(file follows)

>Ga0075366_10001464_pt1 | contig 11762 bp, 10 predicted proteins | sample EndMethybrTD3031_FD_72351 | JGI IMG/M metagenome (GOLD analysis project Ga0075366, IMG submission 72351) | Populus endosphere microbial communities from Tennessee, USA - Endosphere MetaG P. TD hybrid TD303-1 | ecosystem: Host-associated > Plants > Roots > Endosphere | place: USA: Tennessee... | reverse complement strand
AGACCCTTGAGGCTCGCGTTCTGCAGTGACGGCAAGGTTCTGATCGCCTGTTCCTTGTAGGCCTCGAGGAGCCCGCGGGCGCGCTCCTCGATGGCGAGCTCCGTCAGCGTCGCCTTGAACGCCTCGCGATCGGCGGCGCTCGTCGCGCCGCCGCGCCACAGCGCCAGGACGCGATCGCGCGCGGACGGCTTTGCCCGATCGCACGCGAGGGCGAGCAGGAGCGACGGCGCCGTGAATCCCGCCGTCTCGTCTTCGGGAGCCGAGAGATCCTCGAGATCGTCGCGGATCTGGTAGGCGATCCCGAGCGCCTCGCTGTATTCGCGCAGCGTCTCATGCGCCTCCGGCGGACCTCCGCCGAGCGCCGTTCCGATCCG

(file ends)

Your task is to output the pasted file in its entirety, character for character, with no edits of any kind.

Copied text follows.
>Ga0075366_10001464_pt1 | contig 11762 bp, 10 predicted proteins | sample EndMethybrTD3031_FD_72351 | JGI IMG/M metagenome (GOLD analysis project Ga0075366, IMG submission 72351) | Populus endosphere microbial communities from Tennessee, USA - Endosphere MetaG P. TD hybrid TD303-1 | ecosystem: Host-associated > Plants > Roots > Endosphere | place: USA: Tennessee... | reverse complement strand
AGACCCTTGAGGCTCGCGTTCTGCAGTGACGGCAAGGTTCTGATCGCCTGTTCCTTGTAGGCCTCGAGGAGCCCGCGGGCGCGCTCCTCGATGGCGAGCTCCGTCAGCGTCGCCTTGAACGCCTCGCGATCGGCGGCGCTCGTCGCGCCGCCGCGCCACAGCGCCAGGACGCGATCGCGCGCGGACGGCTTTGCCCGATCGCACGCGAGGGCGAGCAGGAGCGACGGCGCCGTGAATCCCGCCGTCTCGTCTTCGGGAGCCGAGAGATCCTCGAGATCGTCGCGGATCTGGTAGGCGATCCCGAGCGCCTCGCTGTATTCGCGCAGCGTCTCATGCGCCTCCGGCGGACCTCCGCCGAGCGCCGTTCCGATCCG